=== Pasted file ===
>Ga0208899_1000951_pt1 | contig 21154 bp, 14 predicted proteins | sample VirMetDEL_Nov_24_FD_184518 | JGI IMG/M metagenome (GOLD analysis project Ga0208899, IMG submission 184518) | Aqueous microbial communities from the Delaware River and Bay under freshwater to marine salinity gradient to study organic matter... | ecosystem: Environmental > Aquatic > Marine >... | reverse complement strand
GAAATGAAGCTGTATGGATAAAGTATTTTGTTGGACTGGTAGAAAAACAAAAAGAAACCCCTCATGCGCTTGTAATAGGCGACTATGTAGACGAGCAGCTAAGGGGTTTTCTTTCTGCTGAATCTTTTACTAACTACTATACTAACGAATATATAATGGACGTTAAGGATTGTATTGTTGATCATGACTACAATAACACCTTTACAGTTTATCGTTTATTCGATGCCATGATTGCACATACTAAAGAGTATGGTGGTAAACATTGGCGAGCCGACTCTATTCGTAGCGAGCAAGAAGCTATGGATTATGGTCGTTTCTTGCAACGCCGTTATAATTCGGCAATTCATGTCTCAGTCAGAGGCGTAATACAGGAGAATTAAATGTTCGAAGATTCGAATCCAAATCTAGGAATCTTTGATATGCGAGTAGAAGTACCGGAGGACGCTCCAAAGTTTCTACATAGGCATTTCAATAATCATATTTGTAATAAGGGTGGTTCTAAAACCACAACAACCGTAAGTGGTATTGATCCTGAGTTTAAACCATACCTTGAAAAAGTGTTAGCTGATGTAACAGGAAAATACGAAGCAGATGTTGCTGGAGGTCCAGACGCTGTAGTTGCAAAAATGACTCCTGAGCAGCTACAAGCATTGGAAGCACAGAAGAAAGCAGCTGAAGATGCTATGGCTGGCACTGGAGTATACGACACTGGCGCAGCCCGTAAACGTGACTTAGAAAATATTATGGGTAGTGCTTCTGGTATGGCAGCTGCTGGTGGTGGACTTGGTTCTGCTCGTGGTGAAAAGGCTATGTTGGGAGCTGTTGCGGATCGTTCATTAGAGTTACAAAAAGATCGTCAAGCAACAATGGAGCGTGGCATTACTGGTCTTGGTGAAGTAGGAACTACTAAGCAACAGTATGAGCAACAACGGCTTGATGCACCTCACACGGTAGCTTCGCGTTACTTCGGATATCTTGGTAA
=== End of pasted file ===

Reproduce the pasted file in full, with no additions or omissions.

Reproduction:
>Ga0208899_1000951_pt1 | contig 21154 bp, 14 predicted proteins | sample VirMetDEL_Nov_24_FD_184518 | JGI IMG/M metagenome (GOLD analysis project Ga0208899, IMG submission 184518) | Aqueous microbial communities from the Delaware River and Bay under freshwater to marine salinity gradient to study organic matter... | ecosystem: Environmental > Aquatic > Marine >... | reverse complement strand
GAAATGAAGCTGTATGGATAAAGTATTTTGTTGGACTGGTAGAAAAACAAAAAGAAACCCCTCATGCGCTTGTAATAGGCGACTATGTAGACGAGCAGCTAAGGGGTTTTCTTTCTGCTGAATCTTTTACTAACTACTATACTAACGAATATATAATGGACGTTAAGGATTGTATTGTTGATCATGACTACAATAACACCTTTACAGTTTATCGTTTATTCGATGCCATGATTGCACATACTAAAGAGTATGGTGGTAAACATTGGCGAGCCGACTCTATTCGTAGCGAGCAAGAAGCTATGGATTATGGTCGTTTCTTGCAACGCCGTTATAATTCGGCAATTCATGTCTCAGTCAGAGGCGTAATACAGGAGAATTAAATGTTCGAAGATTCGAATCCAAATCTAGGAATCTTTGATATGCGAGTAGAAGTACCGGAGGACGCTCCAAAGTTTCTACATAGGCATTTCAATAATCATATTTGTAATAAGGGTGGTTCTAAAACCACAACAACCGTAAGTGGTATTGATCCTGAGTTTAAACCATACCTTGAAAAAGTGTTAGCTGATGTAACAGGAAAATACGAAGCAGATGTTGCTGGAGGTCCAGACGCTGTAGTTGCAAAAATGACTCCTGAGCAGCTACAAGCATTGGAAGCACAGAAGAAAGCAGCTGAAGATGCTATGGCTGGCACTGGAGTATACGACACTGGCGCAGCCCGTAAACGTGACTTAGAAAATATTATGGGTAGTGCTTCTGGTATGGCAGCTGCTGGTGGTGGACTTGGTTCTGCTCGTGGTGAAAAGGCTATGTTGGGAGCTGTTGCGGATCGTTCATTAGAGTTACAAAAAGATCGTCAAGCAACAATGGAGCGTGGCATTACTGGTCTTGGTGAAGTAGGAACTACTAAGCAACAGTATGAGCAACAACGGCTTGATGCACCTCACACGGTAGCTTCGCGTTACTTCGGATATCTTGGTAA